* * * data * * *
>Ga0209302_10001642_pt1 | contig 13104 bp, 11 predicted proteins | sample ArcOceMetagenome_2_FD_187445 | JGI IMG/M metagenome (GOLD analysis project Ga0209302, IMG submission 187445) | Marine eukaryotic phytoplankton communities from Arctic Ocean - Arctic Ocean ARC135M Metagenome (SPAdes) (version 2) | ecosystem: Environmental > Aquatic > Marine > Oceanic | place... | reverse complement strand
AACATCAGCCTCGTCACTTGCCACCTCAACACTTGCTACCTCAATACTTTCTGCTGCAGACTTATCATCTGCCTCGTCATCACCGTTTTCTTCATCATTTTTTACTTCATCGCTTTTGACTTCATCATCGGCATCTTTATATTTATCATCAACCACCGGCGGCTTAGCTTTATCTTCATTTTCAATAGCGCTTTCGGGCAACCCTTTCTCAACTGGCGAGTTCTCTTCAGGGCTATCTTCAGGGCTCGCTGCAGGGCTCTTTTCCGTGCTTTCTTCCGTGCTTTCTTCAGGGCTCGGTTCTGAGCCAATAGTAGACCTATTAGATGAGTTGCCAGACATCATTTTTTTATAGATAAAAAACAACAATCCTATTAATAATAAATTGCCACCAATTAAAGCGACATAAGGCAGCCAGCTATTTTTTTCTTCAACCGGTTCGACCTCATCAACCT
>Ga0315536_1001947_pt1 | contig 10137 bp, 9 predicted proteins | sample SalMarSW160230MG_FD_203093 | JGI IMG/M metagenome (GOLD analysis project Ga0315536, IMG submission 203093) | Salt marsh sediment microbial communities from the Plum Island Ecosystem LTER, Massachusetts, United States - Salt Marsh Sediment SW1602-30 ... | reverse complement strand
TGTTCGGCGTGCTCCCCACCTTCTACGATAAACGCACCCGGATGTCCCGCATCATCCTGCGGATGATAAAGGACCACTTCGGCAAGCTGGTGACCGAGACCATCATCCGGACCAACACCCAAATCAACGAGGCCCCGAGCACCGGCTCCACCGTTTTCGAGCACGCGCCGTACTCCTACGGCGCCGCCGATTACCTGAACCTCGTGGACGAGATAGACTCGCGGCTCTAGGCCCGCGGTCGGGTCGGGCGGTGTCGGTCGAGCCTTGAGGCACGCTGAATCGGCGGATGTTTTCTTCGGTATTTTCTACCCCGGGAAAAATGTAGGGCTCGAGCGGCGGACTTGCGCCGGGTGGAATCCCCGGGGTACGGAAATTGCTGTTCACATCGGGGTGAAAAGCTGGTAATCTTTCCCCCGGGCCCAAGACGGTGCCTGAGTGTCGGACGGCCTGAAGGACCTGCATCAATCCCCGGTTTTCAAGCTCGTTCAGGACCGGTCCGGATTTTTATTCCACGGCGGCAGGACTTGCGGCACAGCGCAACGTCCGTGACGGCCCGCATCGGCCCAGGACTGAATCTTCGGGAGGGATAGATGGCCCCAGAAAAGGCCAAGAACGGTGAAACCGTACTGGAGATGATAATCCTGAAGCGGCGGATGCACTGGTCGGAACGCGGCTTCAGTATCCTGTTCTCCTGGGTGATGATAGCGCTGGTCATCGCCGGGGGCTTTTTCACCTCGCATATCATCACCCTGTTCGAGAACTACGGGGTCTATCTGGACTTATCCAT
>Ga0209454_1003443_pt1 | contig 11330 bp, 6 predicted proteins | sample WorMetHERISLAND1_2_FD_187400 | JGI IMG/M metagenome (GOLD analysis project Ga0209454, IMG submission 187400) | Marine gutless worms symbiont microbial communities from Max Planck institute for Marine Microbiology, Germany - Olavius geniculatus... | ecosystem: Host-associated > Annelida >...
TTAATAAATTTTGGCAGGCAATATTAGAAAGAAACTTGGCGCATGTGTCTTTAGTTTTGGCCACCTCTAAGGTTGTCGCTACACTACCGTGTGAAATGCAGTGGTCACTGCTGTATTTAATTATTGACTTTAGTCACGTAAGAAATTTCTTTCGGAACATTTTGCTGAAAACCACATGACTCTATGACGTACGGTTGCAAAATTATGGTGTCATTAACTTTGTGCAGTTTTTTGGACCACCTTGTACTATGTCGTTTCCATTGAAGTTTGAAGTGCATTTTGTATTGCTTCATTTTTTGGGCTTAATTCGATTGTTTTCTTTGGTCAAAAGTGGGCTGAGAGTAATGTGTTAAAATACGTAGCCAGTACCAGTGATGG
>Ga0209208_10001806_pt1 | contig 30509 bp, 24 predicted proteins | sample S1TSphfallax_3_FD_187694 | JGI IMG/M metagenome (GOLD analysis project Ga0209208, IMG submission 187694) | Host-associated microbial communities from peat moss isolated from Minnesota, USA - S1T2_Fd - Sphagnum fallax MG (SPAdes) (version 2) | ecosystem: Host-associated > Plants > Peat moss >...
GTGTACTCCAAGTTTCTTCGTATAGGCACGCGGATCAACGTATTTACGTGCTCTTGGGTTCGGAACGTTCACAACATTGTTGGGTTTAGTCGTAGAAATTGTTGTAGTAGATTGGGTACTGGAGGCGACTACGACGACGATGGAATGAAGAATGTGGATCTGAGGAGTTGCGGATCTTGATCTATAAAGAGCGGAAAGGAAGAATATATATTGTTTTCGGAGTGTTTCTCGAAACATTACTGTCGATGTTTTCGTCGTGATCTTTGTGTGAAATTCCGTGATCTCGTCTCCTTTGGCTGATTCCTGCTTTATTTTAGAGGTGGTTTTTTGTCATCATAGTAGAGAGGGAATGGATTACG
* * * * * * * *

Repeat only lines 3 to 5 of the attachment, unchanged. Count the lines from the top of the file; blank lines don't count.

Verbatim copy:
>Ga0315536_1001947_pt1 | contig 10137 bp, 9 predicted proteins | sample SalMarSW160230MG_FD_203093 | JGI IMG/M metagenome (GOLD analysis project Ga0315536, IMG submission 203093) | Salt marsh sediment microbial communities from the Plum Island Ecosystem LTER, Massachusetts, United States - Salt Marsh Sediment SW1602-30 ... | reverse complement strand
TGTTCGGCGTGCTCCCCACCTTCTACGATAAACGCACCCGGATGTCCCGCATCATCCTGCGGATGATAAAGGACCACTTCGGCAAGCTGGTGACCGAGACCATCATCCGGACCAACACCCAAATCAACGAGGCCCCGAGCACCGGCTCCACCGTTTTCGAGCACGCGCCGTACTCCTACGGCGCCGCCGATTACCTGAACCTCGTGGACGAGATAGACTCGCGGCTCTAGGCCCGCGGTCGGGTCGGGCGGTGTCGGTCGAGCCTTGAGGCACGCTGAATCGGCGGATGTTTTCTTCGGTATTTTCTACCCCGGGAAAAATGTAGGGCTCGAGCGGCGGACTTGCGCCGGGTGGAATCCCCGGGGTACGGAAATTGCTGTTCACATCGGGGTGAAAAGCTGGTAATCTTTCCCCCGGGCCCAAGACGGTGCCTGAGTGTCGGACGGCCTGAAGGACCTGCATCAATCCCCGGTTTTCAAGCTCGTTCAGGACCGGTCCGGATTTTTATTCCACGGCGGCAGGACTTGCGGCACAGCGCAACGTCCGTGACGGCCCGCATCGGCCCAGGACTGAATCTTCGGGAGGGATAGATGGCCCCAGAAAAGGCCAAGAACGGTGAAACCGTACTGGAGATGATAATCCTGAAGCGGCGGATGCACTGGTCGGAACGCGGCTTCAGTATCCTGTTCTCCTGGGTGATGATAGCGCTGGTCATCGCCGGGGGCTTTTTCACCTCGCATATCATCACCCTGTTCGAGAACTACGGGGTCTATCTGGACTTATCCAT
>Ga0209454_1003443_pt1 | contig 11330 bp, 6 predicted proteins | sample WorMetHERISLAND1_2_FD_187400 | JGI IMG/M metagenome (GOLD analysis project Ga0209454, IMG submission 187400) | Marine gutless worms symbiont microbial communities from Max Planck institute for Marine Microbiology, Germany - Olavius geniculatus... | ecosystem: Host-associated > Annelida >...